I'm not particularly one to celebrate the Friday the 13th franchise, but here's something: in 1986, the sixth installment in the prolific slasher series anticipated the “meta” approach popularized by Scream by a full 10 years. Indeed, Friday the 13th Part VI: Jason Lives was the first film in the long-running series — and the first, if not one of the first, horror films — in which the characters were self-aware of the genre's conventions.
“I've seen enough horror movies to know any weirdo wearing a mask is never friendly,” says one victim early in the film.
“So, what were you gonna be when you grew up?” says another, sensing his imminent demise.
At one point, an elderly gravedigger even goes so far as to break the fourth wall when he implores the audience: “Why'd they have to go and dig up Jason? Some folks sure got a strange idea of entertainment.”
The tongue-in-cheek tone was a natural byproduct of hiring writer-director Tom McLoughlin, a comedy writer who earned a Primetime Emmy nomination in 1977 for his work on the short-lived Van Dyke and Company variety series before making his feature directorial debut on the mausoleum-set 1982 horror film One Dark Night starring Meg Tilly. As McLoughlin told me via phone on the film's 30th anniversary, Friday the 13th producer Frank Mancuso, Jr. — reeling after poor fan reception to the Jason-less Part V — was supportive of the idea from the very beginning, just as long as McLoughlin didn't take the teeth out of his main villain.
“I said, 'I'd like to put humor into it. I can't take this 100% seriously, being the sixth one of these,'” said McLoughlin. “And he said, 'Fine, just don't make fun of Jason.'”
The creative success of Jason Lives is all relative, of course. To illustrate the point, it would be prudent to echo the sentiments of Gene Siskel, who in his review named Jason Lives the “least offensive” entry in the “most offensive series in film history.” It's not as well-crafted, funny, or as smart as Scream, and — perhaps constrained by the desires of the studio not to stray too far from formula — it never fully capitalizes on the possibilities offered by McLoughlin's self-aware approach.
Still, as Friday the 13th movies go, it doesn't get much better than this. Take the following scene set in an RV, which manages to work up something approaching real sympathy for its prototypical teens in peril by giving them actual personalities:
Note that the lovable doofuses also act the way real people would act by removing themselves from the source of the perceived danger (only to die anyway), an element that McLoughlin tells me grew out of a friendship/mentorship he had with master filmmaker Frank Capra.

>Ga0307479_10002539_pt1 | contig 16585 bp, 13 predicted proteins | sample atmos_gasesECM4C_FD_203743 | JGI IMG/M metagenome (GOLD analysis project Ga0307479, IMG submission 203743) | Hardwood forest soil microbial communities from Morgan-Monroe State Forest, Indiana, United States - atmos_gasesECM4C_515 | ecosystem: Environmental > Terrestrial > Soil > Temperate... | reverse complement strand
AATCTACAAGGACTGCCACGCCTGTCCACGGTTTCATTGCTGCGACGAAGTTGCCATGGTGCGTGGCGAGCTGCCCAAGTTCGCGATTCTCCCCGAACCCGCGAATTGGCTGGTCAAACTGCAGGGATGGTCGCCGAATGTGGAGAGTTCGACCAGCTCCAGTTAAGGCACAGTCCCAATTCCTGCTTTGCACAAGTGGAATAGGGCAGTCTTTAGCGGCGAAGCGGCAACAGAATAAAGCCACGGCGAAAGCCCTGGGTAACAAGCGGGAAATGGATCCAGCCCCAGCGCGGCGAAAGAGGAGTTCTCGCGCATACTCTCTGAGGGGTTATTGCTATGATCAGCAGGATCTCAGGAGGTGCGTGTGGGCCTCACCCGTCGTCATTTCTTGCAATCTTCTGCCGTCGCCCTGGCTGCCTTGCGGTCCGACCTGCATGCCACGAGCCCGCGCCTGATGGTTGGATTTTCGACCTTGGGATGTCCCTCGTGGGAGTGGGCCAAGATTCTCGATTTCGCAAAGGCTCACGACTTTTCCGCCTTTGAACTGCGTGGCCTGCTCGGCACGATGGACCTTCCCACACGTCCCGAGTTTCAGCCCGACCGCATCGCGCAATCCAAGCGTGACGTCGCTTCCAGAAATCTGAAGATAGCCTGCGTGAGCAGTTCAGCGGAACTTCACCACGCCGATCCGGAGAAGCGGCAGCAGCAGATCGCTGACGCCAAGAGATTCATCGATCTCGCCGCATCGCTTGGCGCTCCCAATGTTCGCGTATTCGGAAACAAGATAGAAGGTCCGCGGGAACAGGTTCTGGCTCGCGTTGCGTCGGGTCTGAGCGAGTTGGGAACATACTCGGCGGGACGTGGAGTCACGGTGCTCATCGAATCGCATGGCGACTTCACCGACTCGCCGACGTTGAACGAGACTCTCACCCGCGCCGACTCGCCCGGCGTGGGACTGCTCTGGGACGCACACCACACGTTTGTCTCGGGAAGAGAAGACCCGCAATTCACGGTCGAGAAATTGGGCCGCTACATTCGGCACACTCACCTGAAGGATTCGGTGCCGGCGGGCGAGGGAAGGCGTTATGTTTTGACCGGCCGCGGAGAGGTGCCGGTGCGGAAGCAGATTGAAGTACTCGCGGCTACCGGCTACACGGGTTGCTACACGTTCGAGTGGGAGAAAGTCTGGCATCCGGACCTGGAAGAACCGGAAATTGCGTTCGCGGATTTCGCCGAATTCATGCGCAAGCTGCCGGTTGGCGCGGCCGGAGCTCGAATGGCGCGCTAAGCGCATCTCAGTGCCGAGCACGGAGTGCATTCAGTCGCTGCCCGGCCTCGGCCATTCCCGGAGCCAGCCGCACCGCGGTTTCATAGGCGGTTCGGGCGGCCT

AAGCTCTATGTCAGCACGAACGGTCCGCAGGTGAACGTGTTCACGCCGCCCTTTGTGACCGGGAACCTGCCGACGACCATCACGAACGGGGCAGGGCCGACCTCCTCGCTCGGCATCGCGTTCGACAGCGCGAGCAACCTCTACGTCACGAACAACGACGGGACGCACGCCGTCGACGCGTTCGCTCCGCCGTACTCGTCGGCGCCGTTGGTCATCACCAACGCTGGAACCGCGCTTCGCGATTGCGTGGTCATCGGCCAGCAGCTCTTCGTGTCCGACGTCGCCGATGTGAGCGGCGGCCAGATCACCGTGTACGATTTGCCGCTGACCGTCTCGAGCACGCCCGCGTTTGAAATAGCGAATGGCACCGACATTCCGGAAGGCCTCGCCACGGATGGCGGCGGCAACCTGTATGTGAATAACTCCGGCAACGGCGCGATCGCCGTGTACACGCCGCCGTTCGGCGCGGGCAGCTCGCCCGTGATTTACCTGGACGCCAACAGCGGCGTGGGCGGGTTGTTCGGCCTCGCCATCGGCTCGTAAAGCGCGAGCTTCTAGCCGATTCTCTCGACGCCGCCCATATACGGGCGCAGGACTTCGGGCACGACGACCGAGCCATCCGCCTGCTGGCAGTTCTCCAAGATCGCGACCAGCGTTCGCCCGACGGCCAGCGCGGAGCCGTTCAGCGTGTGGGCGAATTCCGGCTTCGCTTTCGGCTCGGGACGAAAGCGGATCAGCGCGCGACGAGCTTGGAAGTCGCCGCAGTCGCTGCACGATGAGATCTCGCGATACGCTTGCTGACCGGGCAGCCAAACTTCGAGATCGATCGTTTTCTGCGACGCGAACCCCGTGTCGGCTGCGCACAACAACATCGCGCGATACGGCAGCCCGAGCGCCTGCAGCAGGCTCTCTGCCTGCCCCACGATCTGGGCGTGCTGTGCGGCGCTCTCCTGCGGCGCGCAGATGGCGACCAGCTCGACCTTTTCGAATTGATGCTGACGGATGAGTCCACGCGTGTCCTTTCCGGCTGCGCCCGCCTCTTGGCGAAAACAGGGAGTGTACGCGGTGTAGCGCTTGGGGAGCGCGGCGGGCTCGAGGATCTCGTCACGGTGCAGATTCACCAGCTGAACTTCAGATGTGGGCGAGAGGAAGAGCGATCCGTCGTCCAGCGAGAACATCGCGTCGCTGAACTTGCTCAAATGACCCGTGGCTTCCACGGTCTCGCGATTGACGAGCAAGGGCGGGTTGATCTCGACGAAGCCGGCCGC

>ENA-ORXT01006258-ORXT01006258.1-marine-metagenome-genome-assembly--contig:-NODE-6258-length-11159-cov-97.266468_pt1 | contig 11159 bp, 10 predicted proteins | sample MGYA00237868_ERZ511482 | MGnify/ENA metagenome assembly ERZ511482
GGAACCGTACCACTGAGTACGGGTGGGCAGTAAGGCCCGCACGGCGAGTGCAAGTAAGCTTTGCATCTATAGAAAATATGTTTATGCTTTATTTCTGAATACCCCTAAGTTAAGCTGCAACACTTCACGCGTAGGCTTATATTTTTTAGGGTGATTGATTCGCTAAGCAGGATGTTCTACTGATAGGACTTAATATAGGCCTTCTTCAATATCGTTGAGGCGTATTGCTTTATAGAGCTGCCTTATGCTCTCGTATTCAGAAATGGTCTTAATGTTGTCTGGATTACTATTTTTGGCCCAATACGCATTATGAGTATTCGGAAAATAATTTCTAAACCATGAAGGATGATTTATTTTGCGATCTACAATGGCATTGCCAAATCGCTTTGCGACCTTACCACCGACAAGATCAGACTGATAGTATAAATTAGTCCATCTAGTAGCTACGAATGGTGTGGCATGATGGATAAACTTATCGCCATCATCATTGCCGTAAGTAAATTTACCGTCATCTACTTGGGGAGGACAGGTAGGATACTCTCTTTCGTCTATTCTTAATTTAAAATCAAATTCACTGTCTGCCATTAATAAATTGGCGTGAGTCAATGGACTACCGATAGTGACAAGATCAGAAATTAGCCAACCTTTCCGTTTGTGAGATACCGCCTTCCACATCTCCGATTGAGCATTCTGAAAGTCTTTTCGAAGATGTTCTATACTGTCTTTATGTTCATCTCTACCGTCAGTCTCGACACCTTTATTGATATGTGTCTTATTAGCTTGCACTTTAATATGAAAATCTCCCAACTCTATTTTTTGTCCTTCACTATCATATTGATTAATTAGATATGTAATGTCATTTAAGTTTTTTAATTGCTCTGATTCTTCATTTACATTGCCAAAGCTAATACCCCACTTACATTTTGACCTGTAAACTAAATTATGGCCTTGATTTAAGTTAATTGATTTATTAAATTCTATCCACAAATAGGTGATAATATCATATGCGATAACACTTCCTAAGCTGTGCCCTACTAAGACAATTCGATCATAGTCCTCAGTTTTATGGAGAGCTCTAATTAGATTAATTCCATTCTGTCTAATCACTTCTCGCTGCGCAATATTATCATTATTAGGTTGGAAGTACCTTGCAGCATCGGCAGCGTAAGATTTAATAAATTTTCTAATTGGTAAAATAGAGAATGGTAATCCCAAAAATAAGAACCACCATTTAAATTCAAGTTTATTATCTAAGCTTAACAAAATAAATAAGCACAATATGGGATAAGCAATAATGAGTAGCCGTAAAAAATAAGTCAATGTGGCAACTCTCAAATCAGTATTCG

“Capra taught me is that it's a people-to-people medium,” he said. “No matter what it is, if you love the people up there, you'll care about the story. You'll be involved. So I really wanted each one of those [characters] to be somebody — you don't really wanna see them die. They may be in a stupid situation, but they're not really dumb, or they're dumb cause they're stoned…other than that, I wanted them to be witty, I wanted you to kind of enjoy the time spent with them, and then their death would be a little of a mixed [bag] — 'aww shit, they died,' and also, 'woah, that was a cool death!'”
Jason Lives' “final girl,” too, shows a bit more spunk and personality than the almost uniformly blonde and bland woman protagonists seen in the other films. Here, for example, Jennifer Cooke's Megan demonstrates a sense of agency and attitude that sets her apart from the majority of the final girls in the F13 canon:
Is Jason Lives a perfect movie? Far from it. But McLoughlin brings a sense of fun, energy and, importantly, filmmaking craft to the endeavor that raises it a notch or two above the majority of films in the franchise — and that counts for a lot. Indeed, fans still approach McLoughlin about the movie all those years later.
“People will say it changed their lives…[one fan told me] 'It became my all-time favorite movie.' Things like that, it's something I can't quite understand, but I've gotta say, I'm honored that it had that kind of impact on certain people's lives,” said McLoughlin, adding: “I didn't go out to celebrate killing, I just went out to celebrate a thrill ride with things that hopefully fans would enjoy.”
One of those fans is none other than Scream screenwriter Kevin Williamson, who rose to fame and fortune by utilizing some of the very same elements that makes Jason Lives one of the most beloved — if not the most beloved — sequel of the entire series.
“I came in on a TV series that Kevin Williamson was doing…and at one point he said to me, 'You know, your movie…had an impact on me in writing Scream,” said McLoughlin, who, in a brutal twist of irony, turned down the opportunity to potentially direct the influential 1996 hit when the script [then called Scary Movie] came his way. He then added, “That's not [him] saying he saw that and [then wrote Scream], so I can't say that was a direct thing.”
Despite missing out on the movie that would perfect the self-aware tone he brought to Friday 6, McLoughlin remains proud of the film and the impact it had on so many fans. When I asked him how he looks back on it 30 years hence, he had this rather touching response to offer: “Today feels more like my birthday than any other birthday I've ever had.”